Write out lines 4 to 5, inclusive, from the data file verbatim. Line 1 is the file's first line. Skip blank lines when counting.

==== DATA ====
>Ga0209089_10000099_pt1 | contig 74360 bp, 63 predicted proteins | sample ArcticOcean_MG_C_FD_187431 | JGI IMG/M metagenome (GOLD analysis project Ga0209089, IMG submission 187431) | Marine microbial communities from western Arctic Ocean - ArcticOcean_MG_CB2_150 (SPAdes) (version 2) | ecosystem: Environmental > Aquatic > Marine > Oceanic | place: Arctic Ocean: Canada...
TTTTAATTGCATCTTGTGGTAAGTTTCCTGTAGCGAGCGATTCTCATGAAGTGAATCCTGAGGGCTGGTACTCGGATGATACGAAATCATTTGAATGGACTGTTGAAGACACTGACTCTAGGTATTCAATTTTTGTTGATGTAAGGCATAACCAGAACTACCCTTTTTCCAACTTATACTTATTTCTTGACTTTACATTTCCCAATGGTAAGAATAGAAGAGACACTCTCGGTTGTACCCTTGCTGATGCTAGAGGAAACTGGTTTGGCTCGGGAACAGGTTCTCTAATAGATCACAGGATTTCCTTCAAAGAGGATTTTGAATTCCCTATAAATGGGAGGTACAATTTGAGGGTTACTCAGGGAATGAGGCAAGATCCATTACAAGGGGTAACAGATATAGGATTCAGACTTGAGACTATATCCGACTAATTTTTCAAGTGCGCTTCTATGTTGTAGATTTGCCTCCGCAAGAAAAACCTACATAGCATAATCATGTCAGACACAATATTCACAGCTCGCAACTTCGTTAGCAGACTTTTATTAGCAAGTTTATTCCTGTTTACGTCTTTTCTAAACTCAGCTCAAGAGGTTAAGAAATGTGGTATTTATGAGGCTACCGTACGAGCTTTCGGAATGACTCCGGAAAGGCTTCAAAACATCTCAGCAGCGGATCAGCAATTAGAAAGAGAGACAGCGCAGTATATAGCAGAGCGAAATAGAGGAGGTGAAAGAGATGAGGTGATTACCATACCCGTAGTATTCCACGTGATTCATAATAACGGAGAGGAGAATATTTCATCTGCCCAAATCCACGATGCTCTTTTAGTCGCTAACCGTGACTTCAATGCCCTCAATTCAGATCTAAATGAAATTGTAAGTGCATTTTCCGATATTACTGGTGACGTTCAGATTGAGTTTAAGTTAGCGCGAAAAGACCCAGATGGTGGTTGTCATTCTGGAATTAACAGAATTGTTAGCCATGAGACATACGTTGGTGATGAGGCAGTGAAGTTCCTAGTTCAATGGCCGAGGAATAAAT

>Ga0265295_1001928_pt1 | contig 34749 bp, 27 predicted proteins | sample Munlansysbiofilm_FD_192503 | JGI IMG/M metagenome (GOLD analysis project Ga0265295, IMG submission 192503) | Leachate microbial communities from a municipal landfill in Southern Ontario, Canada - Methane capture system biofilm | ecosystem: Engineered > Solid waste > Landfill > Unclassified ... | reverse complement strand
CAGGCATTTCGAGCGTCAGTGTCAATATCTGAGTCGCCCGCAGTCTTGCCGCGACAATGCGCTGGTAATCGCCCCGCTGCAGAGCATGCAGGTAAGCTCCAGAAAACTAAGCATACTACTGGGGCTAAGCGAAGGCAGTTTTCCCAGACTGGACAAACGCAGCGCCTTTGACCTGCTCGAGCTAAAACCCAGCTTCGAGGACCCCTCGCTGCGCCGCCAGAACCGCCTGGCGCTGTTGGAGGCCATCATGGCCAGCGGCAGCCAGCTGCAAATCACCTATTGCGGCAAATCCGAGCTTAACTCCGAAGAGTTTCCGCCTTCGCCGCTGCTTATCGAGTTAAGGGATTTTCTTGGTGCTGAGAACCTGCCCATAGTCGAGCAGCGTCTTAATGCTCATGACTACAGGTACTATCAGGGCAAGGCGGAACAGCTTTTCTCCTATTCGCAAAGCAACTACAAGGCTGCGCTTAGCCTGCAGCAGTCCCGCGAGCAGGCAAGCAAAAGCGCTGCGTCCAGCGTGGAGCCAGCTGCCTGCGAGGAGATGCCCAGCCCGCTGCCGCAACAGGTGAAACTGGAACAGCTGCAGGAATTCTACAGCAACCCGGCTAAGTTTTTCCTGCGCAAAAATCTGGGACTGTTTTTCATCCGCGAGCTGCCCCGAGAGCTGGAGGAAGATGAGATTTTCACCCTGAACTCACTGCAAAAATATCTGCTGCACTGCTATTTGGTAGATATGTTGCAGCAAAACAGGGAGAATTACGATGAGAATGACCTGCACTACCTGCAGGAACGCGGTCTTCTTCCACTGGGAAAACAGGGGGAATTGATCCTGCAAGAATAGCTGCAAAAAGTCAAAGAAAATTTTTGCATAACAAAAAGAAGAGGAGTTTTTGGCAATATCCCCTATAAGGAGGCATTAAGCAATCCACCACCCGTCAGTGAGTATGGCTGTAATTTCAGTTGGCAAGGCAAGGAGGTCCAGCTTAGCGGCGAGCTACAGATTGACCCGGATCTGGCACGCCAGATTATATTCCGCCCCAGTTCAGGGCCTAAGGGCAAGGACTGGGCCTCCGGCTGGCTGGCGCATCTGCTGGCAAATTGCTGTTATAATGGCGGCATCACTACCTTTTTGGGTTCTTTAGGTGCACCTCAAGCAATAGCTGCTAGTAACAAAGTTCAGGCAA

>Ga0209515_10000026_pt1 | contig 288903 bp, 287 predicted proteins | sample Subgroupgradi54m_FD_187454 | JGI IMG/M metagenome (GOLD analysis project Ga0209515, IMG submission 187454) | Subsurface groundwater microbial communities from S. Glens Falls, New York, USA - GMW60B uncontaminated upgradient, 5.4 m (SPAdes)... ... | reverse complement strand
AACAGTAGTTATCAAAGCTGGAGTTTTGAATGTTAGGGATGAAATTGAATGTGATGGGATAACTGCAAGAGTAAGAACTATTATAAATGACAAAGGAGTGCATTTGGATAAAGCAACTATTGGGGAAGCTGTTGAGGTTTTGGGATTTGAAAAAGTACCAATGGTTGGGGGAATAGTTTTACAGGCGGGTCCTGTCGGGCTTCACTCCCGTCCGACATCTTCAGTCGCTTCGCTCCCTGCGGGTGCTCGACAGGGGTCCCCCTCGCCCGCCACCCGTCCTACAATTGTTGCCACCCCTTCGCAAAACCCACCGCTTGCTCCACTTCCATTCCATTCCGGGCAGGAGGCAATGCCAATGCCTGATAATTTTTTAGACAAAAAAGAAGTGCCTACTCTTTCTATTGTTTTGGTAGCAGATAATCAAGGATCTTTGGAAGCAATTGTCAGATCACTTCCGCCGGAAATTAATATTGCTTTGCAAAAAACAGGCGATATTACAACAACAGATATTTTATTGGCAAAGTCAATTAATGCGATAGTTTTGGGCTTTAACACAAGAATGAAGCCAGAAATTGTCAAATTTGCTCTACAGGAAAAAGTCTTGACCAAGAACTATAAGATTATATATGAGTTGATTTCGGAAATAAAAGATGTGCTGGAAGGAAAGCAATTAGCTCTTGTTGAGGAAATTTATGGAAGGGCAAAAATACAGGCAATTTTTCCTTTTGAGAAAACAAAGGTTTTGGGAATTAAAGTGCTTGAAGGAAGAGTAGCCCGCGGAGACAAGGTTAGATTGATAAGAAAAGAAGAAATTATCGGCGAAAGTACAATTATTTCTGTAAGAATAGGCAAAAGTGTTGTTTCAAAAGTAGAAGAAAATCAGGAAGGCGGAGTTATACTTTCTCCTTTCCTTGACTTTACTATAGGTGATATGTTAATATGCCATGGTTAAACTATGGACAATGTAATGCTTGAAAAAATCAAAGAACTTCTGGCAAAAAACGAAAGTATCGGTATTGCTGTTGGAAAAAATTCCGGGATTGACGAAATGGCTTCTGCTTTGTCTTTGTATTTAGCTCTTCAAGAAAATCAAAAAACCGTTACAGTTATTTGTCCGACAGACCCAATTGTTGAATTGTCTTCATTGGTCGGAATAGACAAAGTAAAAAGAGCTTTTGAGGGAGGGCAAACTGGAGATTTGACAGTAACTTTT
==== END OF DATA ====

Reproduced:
CAGGCATTTCGAGCGTCAGTGTCAATATCTGAGTCGCCCGCAGTCTTGCCGCGACAATGCGCTGGTAATCGCCCCGCTGCAGAGCATGCAGGTAAGCTCCAGAAAACTAAGCATACTACTGGGGCTAAGCGAAGGCAGTTTTCCCAGACTGGACAAACGCAGCGCCTTTGACCTGCTCGAGCTAAAACCCAGCTTCGAGGACCCCTCGCTGCGCCGCCAGAACCGCCTGGCGCTGTTGGAGGCCATCATGGCCAGCGGCAGCCAGCTGCAAATCACCTATTGCGGCAAATCCGAGCTTAACTCCGAAGAGTTTCCGCCTTCGCCGCTGCTTATCGAGTTAAGGGATTTTCTTGGTGCTGAGAACCTGCCCATAGTCGAGCAGCGTCTTAATGCTCATGACTACAGGTACTATCAGGGCAAGGCGGAACAGCTTTTCTCCTATTCGCAAAGCAACTACAAGGCTGCGCTTAGCCTGCAGCAGTCCCGCGAGCAGGCAAGCAAAAGCGCTGCGTCCAGCGTGGAGCCAGCTGCCTGCGAGGAGATGCCCAGCCCGCTGCCGCAACAGGTGAAACTGGAACAGCTGCAGGAATTCTACAGCAACCCGGCTAAGTTTTTCCTGCGCAAAAATCTGGGACTGTTTTTCATCCGCGAGCTGCCCCGAGAGCTGGAGGAAGATGAGATTTTCACCCTGAACTCACTGCAAAAATATCTGCTGCACTGCTATTTGGTAGATATGTTGCAGCAAAACAGGGAGAATTACGATGAGAATGACCTGCACTACCTGCAGGAACGCGGTCTTCTTCCACTGGGAAAACAGGGGGAATTGATCCTGCAAGAATAGCTGCAAAAAGTCAAAGAAAATTTTTGCATAACAAAAAGAAGAGGAGTTTTTGGCAATATCCCCTATAAGGAGGCATTAAGCAATCCACCACCCGTCAGTGAGTATGGCTGTAATTTCAGTTGGCAAGGCAAGGAGGTCCAGCTTAGCGGCGAGCTACAGATTGACCCGGATCTGGCACGCCAGATTATATTCCGCCCCAGTTCAGGGCCTAAGGGCAAGGACTGGGCCTCCGGCTGGCTGGCGCATCTGCTGGCAAATTGCTGTTATAATGGCGGCATCACTACCTTTTTGGGTTCTTTAGGTGCACCTCAAGCAATAGCTGCTAGTAACAAAGTTCAGGCAA

>Ga0209515_10000026_pt1 | contig 288903 bp, 287 predicted proteins | sample Subgroupgradi54m_FD_187454 | JGI IMG/M metagenome (GOLD analysis project Ga0209515, IMG submission 187454) | Subsurface groundwater microbial communities from S. Glens Falls, New York, USA - GMW60B uncontaminated upgradient, 5.4 m (SPAdes)... ... | reverse complement strand